May 18, 2015

Giant X-ray accelerator solves chocolate ‘fat bloom’ mystery

Preparing an experiment at a measuring station on PETRA III

Scientists have used a 2.3 kilometre long X-ray particle accelerator to discover the structural changes that cause ‘fat bloom’, the unsightly white layer that can form on the surface of chocolate.

Fat bloom forms when liquid fats migrate from the inside of chocolate to its surface. The longer chocolate is stored and the higher the storage temperature, the more likely it is to occur. Although it doesn’t affect the quality of chocolate, fat bloom is an expensive problem for producers, as it causes retailers to reject stock and numerous consumer complaints.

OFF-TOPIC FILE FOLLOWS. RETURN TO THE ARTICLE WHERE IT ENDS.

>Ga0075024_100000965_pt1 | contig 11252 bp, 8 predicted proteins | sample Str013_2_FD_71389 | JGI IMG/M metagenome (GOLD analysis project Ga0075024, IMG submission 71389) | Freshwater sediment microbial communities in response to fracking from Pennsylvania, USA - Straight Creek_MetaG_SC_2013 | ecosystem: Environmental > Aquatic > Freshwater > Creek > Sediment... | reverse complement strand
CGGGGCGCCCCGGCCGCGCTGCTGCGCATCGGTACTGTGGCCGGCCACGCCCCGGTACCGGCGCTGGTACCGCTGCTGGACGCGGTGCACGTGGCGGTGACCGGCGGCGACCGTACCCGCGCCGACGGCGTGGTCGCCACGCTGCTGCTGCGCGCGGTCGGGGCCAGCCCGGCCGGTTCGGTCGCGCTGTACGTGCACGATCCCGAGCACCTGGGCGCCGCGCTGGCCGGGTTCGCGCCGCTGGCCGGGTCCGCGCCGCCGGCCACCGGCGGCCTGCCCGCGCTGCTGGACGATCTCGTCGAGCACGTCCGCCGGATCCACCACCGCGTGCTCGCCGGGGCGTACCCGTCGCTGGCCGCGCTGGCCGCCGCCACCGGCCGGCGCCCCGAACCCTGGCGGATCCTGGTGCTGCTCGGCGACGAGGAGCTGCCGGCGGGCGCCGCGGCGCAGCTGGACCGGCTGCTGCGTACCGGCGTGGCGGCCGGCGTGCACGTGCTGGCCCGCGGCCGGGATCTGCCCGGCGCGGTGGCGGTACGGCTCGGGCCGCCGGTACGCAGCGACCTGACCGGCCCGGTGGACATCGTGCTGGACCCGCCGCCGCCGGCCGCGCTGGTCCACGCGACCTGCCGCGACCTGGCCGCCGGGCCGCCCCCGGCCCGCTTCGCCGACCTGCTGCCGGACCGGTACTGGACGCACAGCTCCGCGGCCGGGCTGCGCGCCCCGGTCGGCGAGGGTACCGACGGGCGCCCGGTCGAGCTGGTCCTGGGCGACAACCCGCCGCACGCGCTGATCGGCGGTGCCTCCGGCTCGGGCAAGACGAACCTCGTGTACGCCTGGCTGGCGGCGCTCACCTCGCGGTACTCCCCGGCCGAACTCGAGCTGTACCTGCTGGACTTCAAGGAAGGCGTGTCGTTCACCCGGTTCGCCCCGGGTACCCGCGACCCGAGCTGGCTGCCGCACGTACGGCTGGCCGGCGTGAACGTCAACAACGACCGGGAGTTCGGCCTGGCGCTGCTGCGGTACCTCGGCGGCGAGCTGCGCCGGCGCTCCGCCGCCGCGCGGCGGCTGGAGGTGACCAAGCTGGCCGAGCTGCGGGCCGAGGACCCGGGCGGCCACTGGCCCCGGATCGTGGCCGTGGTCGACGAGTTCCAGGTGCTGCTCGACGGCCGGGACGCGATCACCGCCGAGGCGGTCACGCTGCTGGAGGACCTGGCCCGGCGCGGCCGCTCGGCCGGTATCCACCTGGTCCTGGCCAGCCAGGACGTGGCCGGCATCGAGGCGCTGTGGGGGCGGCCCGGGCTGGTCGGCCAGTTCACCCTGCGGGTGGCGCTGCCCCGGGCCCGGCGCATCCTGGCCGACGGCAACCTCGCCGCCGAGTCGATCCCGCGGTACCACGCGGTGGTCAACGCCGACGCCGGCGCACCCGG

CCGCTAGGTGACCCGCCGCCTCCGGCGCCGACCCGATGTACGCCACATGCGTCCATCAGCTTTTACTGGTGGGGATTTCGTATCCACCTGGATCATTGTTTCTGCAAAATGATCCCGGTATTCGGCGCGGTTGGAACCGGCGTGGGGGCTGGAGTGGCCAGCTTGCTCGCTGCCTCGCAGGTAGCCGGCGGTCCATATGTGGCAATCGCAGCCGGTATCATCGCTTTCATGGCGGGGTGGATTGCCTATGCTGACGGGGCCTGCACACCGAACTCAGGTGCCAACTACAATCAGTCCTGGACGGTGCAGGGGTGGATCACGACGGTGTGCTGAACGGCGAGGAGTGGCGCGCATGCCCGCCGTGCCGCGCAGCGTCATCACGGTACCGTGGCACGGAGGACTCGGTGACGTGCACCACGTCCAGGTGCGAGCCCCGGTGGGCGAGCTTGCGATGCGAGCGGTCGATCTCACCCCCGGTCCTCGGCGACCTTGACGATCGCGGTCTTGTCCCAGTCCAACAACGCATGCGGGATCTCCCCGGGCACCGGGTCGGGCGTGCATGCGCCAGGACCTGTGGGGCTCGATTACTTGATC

Scientists from the Hamburg University of Technology (TUHH), Deutsches Elektronen-Synchroton (DESY) and Nestlé used the world’s largest ring-based X-ray particle accelerator PETRA III, in Hamburg, Germany, to shine brilliant X-rays through chocolate and capture the resulting images.

On a nanometre scale, these show how fats migrate to the surface of chocolate. By analysing these images the team says it can help manufacturers develop methods to reduce fat bloom.

Learn more about the research by reading DESY’s press release in English and German